Fluorescent light bulbs, mobile phones, small electronics and batteries: Eco-systèmes, a recycling company for anything that is labeled DEEE with a crossed out garbage can for a pictogram has put collection bins in place at 5500+ supermarkets, electronics and hardware stores in France. Eco-Systemes has a handy tool for helping you to know what to drop off where linked to your postal code. Just click the pictogram of the item you want to dispose of, put in your post code and you’ll get a map of drop off locations. The website also will help you figure out what to do with larger items by asking you three questions then proposing solutions for repairing, passing the item forward or recycling sites.
Vehicles: It is now possible to get rid of unrepairable vehicles for free. European governments recently declared mandatory the removal of junk vehicles. In France, www.allocasseauto.com is one recycling and demolition center that is officially approved. They will pick up your wreck, take it apart, recycle what they can and clean up the pollutants.
Animal items: beds, blankets, toys. Donate them to the Animal Protection organization or drop them off at a Maxi Zoo store which usually has a donation bin.
And when that season rolls around here’s what to do with your Christmas tree. Since it can cost you up to 100€ in fines if you just drop your tree off on the sidewalk it is important to know where to take it. A natural tree without spray-on-snow or glitter and not in a bag can be composted and the cities usually have a collection spot for these. In Paris there are 100 places, see the list here. But don’t tarry as these collection points are only open until mid-January. Keep in mind that an artificial Christmas tree must be used at least 20 years to compensate for its environmental footprint.
Just about anything can be passed on to someone else who will reuse it. Have a look at Donnons or www.recupe.net where people place ads for things they need to get rid of and others recoup the items – for free. They have categories for household stuff, houseplants, animal items, creative or decorating materials and tons of others.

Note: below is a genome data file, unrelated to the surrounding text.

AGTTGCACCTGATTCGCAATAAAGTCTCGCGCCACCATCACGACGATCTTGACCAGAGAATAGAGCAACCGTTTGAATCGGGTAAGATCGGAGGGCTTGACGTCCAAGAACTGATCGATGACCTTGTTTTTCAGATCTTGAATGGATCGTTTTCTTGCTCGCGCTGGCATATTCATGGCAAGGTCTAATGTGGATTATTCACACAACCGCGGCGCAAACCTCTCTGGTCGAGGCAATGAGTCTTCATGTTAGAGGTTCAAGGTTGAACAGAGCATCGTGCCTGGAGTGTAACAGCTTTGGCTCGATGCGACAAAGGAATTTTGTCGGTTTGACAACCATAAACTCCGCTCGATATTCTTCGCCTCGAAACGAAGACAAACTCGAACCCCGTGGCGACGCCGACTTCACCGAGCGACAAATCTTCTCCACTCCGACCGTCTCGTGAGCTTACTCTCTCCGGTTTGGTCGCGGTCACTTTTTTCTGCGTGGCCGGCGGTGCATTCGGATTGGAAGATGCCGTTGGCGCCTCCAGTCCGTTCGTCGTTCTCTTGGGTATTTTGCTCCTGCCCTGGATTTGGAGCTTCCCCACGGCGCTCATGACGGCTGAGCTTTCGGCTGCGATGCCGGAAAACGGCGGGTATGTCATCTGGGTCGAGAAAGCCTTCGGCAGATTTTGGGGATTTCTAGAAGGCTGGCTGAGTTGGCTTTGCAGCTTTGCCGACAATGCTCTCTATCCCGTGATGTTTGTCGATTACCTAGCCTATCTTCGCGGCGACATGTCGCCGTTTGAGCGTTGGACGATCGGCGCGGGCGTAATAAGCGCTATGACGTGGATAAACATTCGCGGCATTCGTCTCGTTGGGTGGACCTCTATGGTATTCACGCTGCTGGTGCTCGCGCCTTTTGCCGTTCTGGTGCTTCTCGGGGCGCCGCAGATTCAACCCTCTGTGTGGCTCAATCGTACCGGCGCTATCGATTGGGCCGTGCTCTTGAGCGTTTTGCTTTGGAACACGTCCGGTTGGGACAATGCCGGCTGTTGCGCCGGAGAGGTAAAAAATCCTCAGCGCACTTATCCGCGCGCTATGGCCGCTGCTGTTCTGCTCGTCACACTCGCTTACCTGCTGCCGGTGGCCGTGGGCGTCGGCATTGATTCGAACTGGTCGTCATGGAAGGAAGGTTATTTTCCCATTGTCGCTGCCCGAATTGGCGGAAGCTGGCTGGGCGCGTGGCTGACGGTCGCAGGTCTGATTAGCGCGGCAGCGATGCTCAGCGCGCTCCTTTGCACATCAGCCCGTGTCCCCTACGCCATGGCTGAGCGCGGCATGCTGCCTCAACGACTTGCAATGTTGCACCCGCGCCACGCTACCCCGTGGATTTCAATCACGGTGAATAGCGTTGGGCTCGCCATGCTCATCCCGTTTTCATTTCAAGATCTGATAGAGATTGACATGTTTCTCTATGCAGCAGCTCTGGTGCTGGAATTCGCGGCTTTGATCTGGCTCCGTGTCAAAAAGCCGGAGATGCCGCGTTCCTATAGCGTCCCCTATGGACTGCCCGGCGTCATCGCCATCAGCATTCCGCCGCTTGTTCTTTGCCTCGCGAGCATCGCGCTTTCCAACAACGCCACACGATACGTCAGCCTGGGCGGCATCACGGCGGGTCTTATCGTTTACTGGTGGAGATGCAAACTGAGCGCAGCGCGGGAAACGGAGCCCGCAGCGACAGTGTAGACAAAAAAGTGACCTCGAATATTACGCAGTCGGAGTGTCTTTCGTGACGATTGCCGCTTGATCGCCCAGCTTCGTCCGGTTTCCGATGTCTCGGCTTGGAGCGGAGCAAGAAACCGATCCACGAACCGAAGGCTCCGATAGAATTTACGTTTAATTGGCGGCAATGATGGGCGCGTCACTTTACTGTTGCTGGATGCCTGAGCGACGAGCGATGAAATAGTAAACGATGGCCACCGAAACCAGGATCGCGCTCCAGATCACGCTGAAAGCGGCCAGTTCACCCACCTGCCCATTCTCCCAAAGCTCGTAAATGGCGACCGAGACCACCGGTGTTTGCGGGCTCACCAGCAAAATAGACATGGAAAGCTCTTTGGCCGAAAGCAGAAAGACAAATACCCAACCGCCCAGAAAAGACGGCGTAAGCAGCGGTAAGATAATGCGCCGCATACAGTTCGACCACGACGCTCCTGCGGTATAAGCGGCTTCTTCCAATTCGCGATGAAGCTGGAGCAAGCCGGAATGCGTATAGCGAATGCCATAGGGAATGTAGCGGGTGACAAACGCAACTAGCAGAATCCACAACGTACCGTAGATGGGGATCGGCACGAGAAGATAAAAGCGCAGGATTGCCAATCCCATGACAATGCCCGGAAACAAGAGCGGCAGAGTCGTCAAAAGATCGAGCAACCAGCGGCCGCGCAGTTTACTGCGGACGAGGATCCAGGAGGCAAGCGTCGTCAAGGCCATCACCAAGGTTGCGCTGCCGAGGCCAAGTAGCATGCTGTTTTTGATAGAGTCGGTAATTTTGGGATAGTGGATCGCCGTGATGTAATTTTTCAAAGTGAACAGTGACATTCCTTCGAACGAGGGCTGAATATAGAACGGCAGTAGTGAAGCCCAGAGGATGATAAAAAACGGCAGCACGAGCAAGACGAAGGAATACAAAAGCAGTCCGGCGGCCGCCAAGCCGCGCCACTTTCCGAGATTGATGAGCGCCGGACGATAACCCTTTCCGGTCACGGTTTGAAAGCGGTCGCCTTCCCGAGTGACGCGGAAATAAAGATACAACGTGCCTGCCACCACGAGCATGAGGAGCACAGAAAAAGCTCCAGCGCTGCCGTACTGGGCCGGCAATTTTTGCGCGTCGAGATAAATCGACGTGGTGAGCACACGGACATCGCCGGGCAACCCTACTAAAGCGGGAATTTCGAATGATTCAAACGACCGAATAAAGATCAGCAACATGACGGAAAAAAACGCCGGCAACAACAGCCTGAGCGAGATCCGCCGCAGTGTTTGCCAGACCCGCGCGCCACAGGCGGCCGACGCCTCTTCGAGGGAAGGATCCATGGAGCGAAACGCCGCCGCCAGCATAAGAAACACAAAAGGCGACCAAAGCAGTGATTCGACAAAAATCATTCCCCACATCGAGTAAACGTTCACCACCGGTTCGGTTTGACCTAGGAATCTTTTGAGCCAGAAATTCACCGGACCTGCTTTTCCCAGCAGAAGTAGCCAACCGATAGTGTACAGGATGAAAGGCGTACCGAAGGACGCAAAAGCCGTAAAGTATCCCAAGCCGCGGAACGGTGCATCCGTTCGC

What does go into your household waste can? styrofoam, wall paper, plastic bags, yogurt containers, plastic wraps, plastic pens, candles… and if you have a doubt otherwise it is best to put the item in the household waste can rather than in the recycling can. Paris and many surrounding cities incinerate waste and create energy, so at least it doesn’t end up in a landfill.
In conclusion here is a list of the waste collection centers in Paris. Any Paris resident (non-commercial) can drop off items at these centers for free. Access is for some suburbanites too depending on which town you reside in. Be sure to bring ID and proof of residency.
CVAE Quai d’Issy les Moulineaux (déchèterie)
Sous l\’échangeur du quai d\\\’Issy du périphérique, voie AD15
Access for residents of Paris, Issy-les-Moulineaux, Sèvres, Boulogne-Billancourt and Vanves
CVAE Poterne des Peupliers (déchèterie)
8, rue Jacques Destrée
Access for residents of Paris, Ivry-sur-Seine, Kremlin-Bicêtre and Gentilly
CVAE de la Porte des Lilas (déchèterie)
11 rue Paul Meurice
Access for residents of Paris
CVAE de la Porte de la Chapelle (déchèterie)
17 avenue de la porte de la chapelle
Access for residents of Paris, Saint-Ouen and Saint-Denis
But if you do have things to throw in the garbage there will always be the gleaners. The Gleaners and I by Agnes Varda is a year 2000 film about those living off the things thrown away by others. In a 2014 Sight and Sound poll, film critics voted The Gleaners and I the eighth best documentary film of all time. The trailer